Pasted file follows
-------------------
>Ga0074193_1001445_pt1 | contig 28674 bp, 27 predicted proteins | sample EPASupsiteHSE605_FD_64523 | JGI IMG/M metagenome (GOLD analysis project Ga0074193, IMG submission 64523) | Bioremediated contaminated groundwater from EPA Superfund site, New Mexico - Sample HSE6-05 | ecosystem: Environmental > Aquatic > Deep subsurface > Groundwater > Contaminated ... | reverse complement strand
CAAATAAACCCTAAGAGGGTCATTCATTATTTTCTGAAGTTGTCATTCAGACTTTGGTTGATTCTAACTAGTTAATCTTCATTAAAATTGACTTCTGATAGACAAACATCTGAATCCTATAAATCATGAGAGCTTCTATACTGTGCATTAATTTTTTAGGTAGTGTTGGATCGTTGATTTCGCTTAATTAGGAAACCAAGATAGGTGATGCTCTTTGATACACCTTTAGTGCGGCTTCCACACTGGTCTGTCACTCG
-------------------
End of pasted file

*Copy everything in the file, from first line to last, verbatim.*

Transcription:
>Ga0074193_1001445_pt1 | contig 28674 bp, 27 predicted proteins | sample EPASupsiteHSE605_FD_64523 | JGI IMG/M metagenome (GOLD analysis project Ga0074193, IMG submission 64523) | Bioremediated contaminated groundwater from EPA Superfund site, New Mexico - Sample HSE6-05 | ecosystem: Environmental > Aquatic > Deep subsurface > Groundwater > Contaminated ... | reverse complement strand
CAAATAAACCCTAAGAGGGTCATTCATTATTTTCTGAAGTTGTCATTCAGACTTTGGTTGATTCTAACTAGTTAATCTTCATTAAAATTGACTTCTGATAGACAAACATCTGAATCCTATAAATCATGAGAGCTTCTATACTGTGCATTAATTTTTTAGGTAGTGTTGGATCGTTGATTTCGCTTAATTAGGAAACCAAGATAGGTGATGCTCTTTGATACACCTTTAGTGCGGCTTCCACACTGGTCTGTCACTCG